Interpretation

     There is much cultural significance regarding to Chile's Independence Day.  It is a national celebration in which different freedoms and achievements are distinguished.  Freedom can be defined as “the condition of being free of restraints” and “the capacity to exercise choice; free will,” according to The American Heritage Dictionary of the English Language.   This celebration expresses the country's pride and patriotism - love of and devotion to one's country (The American Heritage Dictionary of the English Language 2000).  Without having suffered through various political, economical, and other relating difficulties, Chile would not be the country it is today.  The celebration of Independence Day is one way in which the people can demonstrate their gratitude and appreciation for the freedoms that they have.

     When observing this celebration, an onlooker can see that the solemn memories of the past and deeply held convictions about the spirit of Chile are mixed with the components of a magnificent party.   Like the celebration of the independence of the United States from Britain, costumes, equipment, and dancing are part of an old tradition to celebrate freedom from another ruling country (Shactman 1986: 10, 23, 40).

     Through pride and identity, patriotism is apparent and rejoiced.  This is one way in which Chileans define themselves (Nussbaum 1996: 3-4).  Due to the political issues that this country has survived, there is a sense of bonding among the people and a looking forward to better times.  This celebration has allowed the people of Chile to reflect on the difficult times they have had and to celebrate their basic human rights: rights to freedom of speech and religion, due process and equal protection under the law, education and economic security, and equal representation in a genuinely democratic politics (Nussbaum 1996: 66).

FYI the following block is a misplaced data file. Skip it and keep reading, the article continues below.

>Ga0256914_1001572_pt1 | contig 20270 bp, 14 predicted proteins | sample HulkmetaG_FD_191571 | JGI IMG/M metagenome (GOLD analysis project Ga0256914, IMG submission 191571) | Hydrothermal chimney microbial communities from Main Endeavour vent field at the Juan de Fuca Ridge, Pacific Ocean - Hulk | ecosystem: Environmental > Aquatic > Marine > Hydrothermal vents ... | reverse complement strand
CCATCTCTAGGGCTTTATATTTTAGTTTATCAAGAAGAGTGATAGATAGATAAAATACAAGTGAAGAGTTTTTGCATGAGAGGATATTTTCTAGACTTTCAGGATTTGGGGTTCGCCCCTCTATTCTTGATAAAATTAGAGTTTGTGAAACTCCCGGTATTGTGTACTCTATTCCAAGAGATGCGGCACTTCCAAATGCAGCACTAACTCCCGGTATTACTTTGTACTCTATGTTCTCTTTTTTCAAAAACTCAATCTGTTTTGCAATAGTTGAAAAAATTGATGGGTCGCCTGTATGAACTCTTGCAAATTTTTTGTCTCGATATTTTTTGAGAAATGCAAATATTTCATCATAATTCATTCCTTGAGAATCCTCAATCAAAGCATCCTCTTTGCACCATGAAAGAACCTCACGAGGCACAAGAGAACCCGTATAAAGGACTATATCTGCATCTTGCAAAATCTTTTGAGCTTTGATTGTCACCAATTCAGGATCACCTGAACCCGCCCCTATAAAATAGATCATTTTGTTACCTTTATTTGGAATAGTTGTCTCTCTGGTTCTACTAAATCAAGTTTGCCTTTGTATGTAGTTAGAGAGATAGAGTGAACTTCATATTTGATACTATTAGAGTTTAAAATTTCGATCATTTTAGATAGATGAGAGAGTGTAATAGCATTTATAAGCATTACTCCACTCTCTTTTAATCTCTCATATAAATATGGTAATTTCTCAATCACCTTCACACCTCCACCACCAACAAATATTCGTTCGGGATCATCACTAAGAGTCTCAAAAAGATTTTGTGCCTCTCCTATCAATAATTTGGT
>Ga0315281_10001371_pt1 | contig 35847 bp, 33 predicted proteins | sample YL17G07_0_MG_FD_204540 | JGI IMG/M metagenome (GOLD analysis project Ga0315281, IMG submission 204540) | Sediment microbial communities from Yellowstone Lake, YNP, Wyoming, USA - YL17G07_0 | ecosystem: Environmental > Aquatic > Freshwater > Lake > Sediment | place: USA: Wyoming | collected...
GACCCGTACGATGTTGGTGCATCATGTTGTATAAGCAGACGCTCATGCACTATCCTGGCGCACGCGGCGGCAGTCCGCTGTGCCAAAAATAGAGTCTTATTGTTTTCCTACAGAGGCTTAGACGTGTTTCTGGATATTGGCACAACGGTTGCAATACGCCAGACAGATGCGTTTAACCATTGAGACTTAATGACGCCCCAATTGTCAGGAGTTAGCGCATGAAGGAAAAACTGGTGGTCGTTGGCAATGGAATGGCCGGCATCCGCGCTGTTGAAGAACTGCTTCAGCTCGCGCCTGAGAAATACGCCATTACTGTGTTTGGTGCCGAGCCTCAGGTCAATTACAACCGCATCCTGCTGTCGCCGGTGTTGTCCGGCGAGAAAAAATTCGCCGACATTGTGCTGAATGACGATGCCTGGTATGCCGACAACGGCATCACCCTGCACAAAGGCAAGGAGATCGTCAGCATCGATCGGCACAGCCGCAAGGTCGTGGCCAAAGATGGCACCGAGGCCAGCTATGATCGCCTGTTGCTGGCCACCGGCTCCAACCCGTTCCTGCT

Independence Day lets the Chilean people remember the troubles with wanting freedom of religion from past years.  Despite Roman Catholicism being the official religion, they are able to believe whichever belief they wish due to the liberty they have established (Hudson 1994: 120).  Important rites of passage, such as identity of a child being recognized at the time of baptism and First Communion, are secure and protected from the imposition of beliefs of other dominating countries (Gall 1998: 105).

     This celebration can also be interpreted as a way in which the Chileans celebrate the overcoming of political and economical dilemmas.  They have a horrendous past of wavering politics and economical depressions in which their democracy has finally been able to prevail over.  There has been economic chaos and failure of leader policies (Sigmund 1977: 283).  It experienced a transition from traditionalism to modernity, hierarchy to equality, and from elite rule to democracy.   With efficiency, equity, and liberty achieved and reinforced together, hope for a genuine democracy and authentic social justice can be restored (Sigmund 1977: 291-292).  Independence helped structure the economy and this celebration is a way to rejoice in that stability (The Structure of the Economy: 1).  These changes are reasons to celebrate the leveling of politics in Chile today.

     Independence Day also demonstrates the basic elements of celebrations.  For example, the costumes and playful interactions amongst the people can represent the sacra found in religious celebrations.  “Sacra may represent both law and freedom” and costumes may “represent the playful recombination of cultural traits,” as described by Turner.  It is similar to a seasonal festival in that it is performed in the center of the city and the people renew themselves by showing respect for the source of the festal joy – in this case, Bernardo O'Higgins (Figure 3).  An example of sacra is shown by heroes such as him (Turner 1982).   The people of Chile can use this festival as a way to remember their ancestors, celebrate the highlights and transitions of the present Chile, and look forward to the future of their country (Kilgour: 1).

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